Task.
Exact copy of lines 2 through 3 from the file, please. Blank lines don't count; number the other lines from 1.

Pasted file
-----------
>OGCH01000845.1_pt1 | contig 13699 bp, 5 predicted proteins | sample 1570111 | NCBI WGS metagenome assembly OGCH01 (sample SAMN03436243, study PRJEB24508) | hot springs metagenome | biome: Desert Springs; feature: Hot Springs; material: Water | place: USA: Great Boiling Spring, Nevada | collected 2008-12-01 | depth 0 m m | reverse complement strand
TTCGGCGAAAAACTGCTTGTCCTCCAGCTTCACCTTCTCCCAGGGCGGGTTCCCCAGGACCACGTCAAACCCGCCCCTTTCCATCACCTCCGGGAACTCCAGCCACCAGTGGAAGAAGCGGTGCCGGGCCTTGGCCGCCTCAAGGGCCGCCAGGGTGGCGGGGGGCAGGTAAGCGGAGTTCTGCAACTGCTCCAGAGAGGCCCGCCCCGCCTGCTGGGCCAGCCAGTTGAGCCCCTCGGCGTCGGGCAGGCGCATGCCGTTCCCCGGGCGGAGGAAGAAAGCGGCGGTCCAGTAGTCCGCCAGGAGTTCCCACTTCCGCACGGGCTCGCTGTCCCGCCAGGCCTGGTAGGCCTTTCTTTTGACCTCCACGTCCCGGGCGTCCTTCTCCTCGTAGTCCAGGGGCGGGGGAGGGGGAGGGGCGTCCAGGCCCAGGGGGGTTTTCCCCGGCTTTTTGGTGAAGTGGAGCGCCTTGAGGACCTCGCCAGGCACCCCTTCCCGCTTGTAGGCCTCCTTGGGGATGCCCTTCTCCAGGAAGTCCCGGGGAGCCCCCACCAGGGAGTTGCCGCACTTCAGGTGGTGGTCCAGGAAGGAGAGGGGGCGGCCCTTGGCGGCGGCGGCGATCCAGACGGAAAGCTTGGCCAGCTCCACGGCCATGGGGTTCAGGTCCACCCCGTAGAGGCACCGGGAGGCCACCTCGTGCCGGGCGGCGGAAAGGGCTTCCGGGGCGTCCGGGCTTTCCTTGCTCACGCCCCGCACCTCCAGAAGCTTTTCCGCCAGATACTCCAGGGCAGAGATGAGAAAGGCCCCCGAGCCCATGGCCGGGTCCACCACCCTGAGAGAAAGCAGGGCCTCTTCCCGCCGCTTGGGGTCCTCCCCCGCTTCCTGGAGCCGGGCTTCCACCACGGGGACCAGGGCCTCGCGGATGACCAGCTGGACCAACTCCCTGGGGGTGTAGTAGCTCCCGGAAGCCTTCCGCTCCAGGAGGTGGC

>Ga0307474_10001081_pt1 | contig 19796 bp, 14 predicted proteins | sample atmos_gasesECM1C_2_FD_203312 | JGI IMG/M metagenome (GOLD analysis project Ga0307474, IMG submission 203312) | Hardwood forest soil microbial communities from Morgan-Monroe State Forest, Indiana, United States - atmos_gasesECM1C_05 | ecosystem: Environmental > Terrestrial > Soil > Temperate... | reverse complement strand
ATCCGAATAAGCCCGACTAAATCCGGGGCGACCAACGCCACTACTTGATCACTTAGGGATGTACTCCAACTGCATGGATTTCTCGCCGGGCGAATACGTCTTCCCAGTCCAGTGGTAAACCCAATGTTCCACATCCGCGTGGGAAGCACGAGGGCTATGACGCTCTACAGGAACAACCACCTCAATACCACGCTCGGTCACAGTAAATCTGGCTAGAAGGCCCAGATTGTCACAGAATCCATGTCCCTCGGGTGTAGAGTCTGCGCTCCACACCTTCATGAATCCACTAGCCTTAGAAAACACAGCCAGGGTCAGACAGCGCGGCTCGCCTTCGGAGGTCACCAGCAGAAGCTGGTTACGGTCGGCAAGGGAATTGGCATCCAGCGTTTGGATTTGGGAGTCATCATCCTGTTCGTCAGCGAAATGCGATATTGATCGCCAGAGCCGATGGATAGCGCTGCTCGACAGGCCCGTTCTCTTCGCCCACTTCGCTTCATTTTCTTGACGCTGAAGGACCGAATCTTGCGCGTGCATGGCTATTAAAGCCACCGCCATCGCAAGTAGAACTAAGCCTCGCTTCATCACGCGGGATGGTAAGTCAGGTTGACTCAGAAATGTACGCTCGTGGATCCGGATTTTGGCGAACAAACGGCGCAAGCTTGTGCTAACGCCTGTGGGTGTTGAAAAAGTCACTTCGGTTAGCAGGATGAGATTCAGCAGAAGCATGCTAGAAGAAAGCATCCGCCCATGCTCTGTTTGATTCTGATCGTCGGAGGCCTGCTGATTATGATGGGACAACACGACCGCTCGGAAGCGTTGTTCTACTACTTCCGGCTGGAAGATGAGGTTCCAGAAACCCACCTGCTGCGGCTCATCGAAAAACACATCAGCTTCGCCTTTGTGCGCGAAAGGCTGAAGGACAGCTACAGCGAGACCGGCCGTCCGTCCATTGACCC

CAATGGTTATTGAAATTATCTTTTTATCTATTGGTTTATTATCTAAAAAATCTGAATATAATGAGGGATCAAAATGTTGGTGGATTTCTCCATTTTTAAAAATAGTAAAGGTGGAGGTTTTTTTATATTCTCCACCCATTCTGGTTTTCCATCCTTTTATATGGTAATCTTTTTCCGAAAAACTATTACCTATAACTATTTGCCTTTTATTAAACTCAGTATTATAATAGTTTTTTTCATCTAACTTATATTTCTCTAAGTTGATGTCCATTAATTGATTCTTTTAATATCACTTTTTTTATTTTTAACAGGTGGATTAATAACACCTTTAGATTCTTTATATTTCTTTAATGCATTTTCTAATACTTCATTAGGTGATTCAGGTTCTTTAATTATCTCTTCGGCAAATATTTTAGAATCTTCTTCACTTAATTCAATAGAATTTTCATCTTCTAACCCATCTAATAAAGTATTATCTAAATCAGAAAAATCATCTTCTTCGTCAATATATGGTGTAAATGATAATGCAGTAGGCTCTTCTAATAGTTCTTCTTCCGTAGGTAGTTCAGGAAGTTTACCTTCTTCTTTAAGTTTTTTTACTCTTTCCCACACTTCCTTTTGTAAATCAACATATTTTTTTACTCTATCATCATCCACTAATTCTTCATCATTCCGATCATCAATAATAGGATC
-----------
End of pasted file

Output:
TTCGGCGAAAAACTGCTTGTCCTCCAGCTTCACCTTCTCCCAGGGCGGGTTCCCCAGGACCACGTCAAACCCGCCCCTTTCCATCACCTCCGGGAACTCCAGCCACCAGTGGAAGAAGCGGTGCCGGGCCTTGGCCGCCTCAAGGGCCGCCAGGGTGGCGGGGGGCAGGTAAGCGGAGTTCTGCAACTGCTCCAGAGAGGCCCGCCCCGCCTGCTGGGCCAGCCAGTTGAGCCCCTCGGCGTCGGGCAGGCGCATGCCGTTCCCCGGGCGGAGGAAGAAAGCGGCGGTCCAGTAGTCCGCCAGGAGTTCCCACTTCCGCACGGGCTCGCTGTCCCGCCAGGCCTGGTAGGCCTTTCTTTTGACCTCCACGTCCCGGGCGTCCTTCTCCTCGTAGTCCAGGGGCGGGGGAGGGGGAGGGGCGTCCAGGCCCAGGGGGGTTTTCCCCGGCTTTTTGGTGAAGTGGAGCGCCTTGAGGACCTCGCCAGGCACCCCTTCCCGCTTGTAGGCCTCCTTGGGGATGCCCTTCTCCAGGAAGTCCCGGGGAGCCCCCACCAGGGAGTTGCCGCACTTCAGGTGGTGGTCCAGGAAGGAGAGGGGGCGGCCCTTGGCGGCGGCGGCGATCCAGACGGAAAGCTTGGCCAGCTCCACGGCCATGGGGTTCAGGTCCACCCCGTAGAGGCACCGGGAGGCCACCTCGTGCCGGGCGGCGGAAAGGGCTTCCGGGGCGTCCGGGCTTTCCTTGCTCACGCCCCGCACCTCCAGAAGCTTTTCCGCCAGATACTCCAGGGCAGAGATGAGAAAGGCCCCCGAGCCCATGGCCGGGTCCACCACCCTGAGAGAAAGCAGGGCCTCTTCCCGCCGCTTGGGGTCCTCCCCCGCTTCCTGGAGCCGGGCTTCCACCACGGGGACCAGGGCCTCGCGGATGACCAGCTGGACCAACTCCCTGGGGGTGTAGTAGCTCCCGGAAGCCTTCCGCTCCAGGAGGTGGC

>Ga0307474_10001081_pt1 | contig 19796 bp, 14 predicted proteins | sample atmos_gasesECM1C_2_FD_203312 | JGI IMG/M metagenome (GOLD analysis project Ga0307474, IMG submission 203312) | Hardwood forest soil microbial communities from Morgan-Monroe State Forest, Indiana, United States - atmos_gasesECM1C_05 | ecosystem: Environmental > Terrestrial > Soil > Temperate... | reverse complement strand